Baskers World

The last of the crumbs?

As I sit at my desk, eating a slice of cake that was brought in for our ‘nibbles’ session – Don’t worry, it didn’t cost the tax payer anything, we paid for it all ourselves as a way to try and improve communication/networking within the Department – I find I can no longer finish it.

I’ve lost my appetite.

I stare at the crumbs on the plate and can’t help but think that’s all we have to look forward to in this new era of fiscal austerity and the impending ‘Slasher’ Spending Review.

I’m being squeezed. Cut head count. Lose contract staff. Reduce your cost. Stop travelling. Don’t print out in colour. Don’t print double sided. Don’t order any stationary ( should I tell them my stapler is broke?). Don’t do any systems development ( should I tell them that it’s not me that changes the requirements, it’s Treasury, Cabinet Office, No. 10, that necessitate the corresponding system updates/upgrades?).

What do I *stop* doing?

I’m not hearing an answer to that.

When I explain the risks and consequences of losing contract staff, I somewhat feel that I’m being listened to, but it’s not really registering. I’m also not being given any assurances about being able to retrain existing staff in the necessary skills and qualifications to bridge the gap……..

This all leaves me feeling rather uneasy, stressed out and feeling that I’m living with am impending timebomb over my head. Cause systems and processes will begin to fail… They will fall over… We will miss key deadlines…..And I simply wont be in a position to fix it anymore. I won’t have the skills or experienced staff in place in my team to help me pick up the pieces.

There will be no more room for innovation, we will be too busy just trying to hold things together at best.

These are the consequences of the decisions to cut specialist contract staff.

Posted via email from Baskers’s posterous

This entry was published on June 28, 2010 at 2:03 pm. It’s filed under Blogging, Civil Service, Finance and tagged , , , , . Bookmark the permalink. Follow any comments here with the RSS feed for this post.

5 thoughts on “The last of the crumbs?

  1. “Let them eat cake.” remark falsely attributed to David Cameron upon learning that civil servants had no money to buy stationary.*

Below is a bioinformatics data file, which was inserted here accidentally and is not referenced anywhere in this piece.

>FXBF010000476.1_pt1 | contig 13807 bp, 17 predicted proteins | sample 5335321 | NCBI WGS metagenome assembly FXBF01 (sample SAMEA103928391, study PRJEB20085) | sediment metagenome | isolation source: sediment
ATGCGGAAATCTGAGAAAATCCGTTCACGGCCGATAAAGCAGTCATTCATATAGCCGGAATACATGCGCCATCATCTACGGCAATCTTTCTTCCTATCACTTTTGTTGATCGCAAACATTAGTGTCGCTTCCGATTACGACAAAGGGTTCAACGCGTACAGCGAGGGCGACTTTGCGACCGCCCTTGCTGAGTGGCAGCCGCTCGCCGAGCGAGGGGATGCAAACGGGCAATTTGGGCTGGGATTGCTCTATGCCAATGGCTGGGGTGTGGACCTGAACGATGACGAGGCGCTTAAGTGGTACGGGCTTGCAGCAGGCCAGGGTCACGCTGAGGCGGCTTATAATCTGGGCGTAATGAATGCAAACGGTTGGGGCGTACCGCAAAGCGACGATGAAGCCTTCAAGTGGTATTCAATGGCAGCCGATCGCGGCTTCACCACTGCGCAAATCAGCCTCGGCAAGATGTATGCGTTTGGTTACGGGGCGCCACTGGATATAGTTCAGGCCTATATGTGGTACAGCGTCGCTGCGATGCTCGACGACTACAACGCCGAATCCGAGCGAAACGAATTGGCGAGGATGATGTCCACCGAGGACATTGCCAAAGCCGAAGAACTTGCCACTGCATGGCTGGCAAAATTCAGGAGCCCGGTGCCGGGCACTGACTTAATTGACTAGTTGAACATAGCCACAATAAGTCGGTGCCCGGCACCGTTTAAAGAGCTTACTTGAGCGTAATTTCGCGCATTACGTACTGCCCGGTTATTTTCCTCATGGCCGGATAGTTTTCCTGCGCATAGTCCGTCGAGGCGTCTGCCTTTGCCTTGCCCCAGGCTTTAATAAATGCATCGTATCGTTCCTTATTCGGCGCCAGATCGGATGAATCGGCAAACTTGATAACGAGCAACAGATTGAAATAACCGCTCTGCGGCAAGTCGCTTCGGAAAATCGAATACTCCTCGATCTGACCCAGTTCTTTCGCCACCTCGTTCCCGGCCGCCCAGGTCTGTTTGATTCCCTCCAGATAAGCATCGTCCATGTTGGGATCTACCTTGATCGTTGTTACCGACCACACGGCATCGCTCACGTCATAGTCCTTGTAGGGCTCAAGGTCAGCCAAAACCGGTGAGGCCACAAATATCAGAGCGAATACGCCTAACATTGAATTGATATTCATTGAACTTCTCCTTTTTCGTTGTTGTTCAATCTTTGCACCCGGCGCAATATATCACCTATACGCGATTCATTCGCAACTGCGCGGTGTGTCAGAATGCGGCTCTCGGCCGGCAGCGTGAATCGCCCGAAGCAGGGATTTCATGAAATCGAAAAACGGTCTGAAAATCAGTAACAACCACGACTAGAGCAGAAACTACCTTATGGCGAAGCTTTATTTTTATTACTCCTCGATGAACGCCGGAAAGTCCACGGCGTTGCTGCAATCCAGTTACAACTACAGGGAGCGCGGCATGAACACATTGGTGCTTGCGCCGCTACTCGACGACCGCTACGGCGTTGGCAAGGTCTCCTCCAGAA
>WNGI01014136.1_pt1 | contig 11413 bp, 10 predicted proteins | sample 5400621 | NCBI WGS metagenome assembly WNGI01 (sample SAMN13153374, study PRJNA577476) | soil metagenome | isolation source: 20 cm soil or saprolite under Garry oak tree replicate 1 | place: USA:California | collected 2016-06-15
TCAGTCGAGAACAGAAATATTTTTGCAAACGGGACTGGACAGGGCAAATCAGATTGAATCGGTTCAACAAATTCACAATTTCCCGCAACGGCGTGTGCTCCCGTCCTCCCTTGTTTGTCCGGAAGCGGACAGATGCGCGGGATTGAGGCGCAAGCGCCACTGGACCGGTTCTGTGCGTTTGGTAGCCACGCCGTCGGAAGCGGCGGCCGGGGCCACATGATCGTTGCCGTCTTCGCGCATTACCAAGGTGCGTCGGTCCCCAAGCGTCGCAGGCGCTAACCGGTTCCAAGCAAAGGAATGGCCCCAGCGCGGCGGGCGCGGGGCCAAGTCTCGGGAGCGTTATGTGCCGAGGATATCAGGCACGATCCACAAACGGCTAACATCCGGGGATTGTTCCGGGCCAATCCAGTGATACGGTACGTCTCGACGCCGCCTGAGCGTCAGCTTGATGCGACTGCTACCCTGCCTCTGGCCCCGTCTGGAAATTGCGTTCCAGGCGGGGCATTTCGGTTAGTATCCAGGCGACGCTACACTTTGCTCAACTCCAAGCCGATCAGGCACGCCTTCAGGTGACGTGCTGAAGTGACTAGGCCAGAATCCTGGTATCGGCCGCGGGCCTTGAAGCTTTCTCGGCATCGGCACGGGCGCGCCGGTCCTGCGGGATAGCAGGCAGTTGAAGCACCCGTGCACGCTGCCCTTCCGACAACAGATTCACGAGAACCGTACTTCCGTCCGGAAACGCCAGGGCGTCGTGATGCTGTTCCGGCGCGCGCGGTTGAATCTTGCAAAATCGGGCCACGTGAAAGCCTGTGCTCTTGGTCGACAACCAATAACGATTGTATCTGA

As ever a great post, although I’m sorry to hear how Spartan your budget has become. Somehow the headlines in the media don’t seem to bring it home in the same way.

    Bad luck about your stapler breaking on top of everything else; I’ll keep a look out for a nice Hello Kitty one to replace it for you.

    *by me :p but somehow it seemed to fit your piece…

  2. At least you still have a job, and a very nice pension. in the private sector we have had to deal with the recession. so stary thinking creatively. oh and stop getting drunk and tweeting. The world is full of people who will use what you post against you…

  3. Hi there

    I sympathise. My work comes from both the private & public sectors. The private sector work went off a cliff in 2008. Our turnover more than halved, we “released” our sole employee, spent our savings, no pension, took out new debt etc etc.

    The private sector income started picking up in the second half of this year just as the public sector work will disappear.

    Welcome to our world!

    PS you can buy 2 bottles of red wine for a fiver from most local shops. Surprisingly drinkable.

  4. Didn’t mean to sound arsey. It’s just it’s been bad out here for 2-3 years.

  5. Honestly, is there a team leader who would not baulk at seeing their team threatened or any public servant who would not feel challenged by the recent events?

    For that matter would we (as tax payers) even want somebody managing in the civil service who would *not* feel distressed when their team is broken up?

    It is certainly true that things have, by any measure, become very tough in the private sector. Of course, given the cuts which are being imposed on the public sector, it is fair to say that our civil servants, nurses, emergency services et al are currently in the process of dealing with the recent recession as well, what with their looming redundancies, etc. – although of course the situation is going to be somewhat different and the impact has been delayed till after the recent election. So surely tough times for both public and private sectors.

    The really sad thing is that tfl’s comment about tweeting has been mirrored in that (in my opinion after following both this blog and Sarah’s tweets for some time) very unfair attack in the Daily Mail.

    Baskers, personally I want to know about how you feel. This blog has been a really interesting insight into how it feels to work in the public sector without feeling that I continuously have to filter out the spin. If you stop posting so candidly, or start having to evaluate everything which you say in case it ‘can be used against you’ well that is a sad reflection on our society and it will be a sadder loss to the blog / twitter world.

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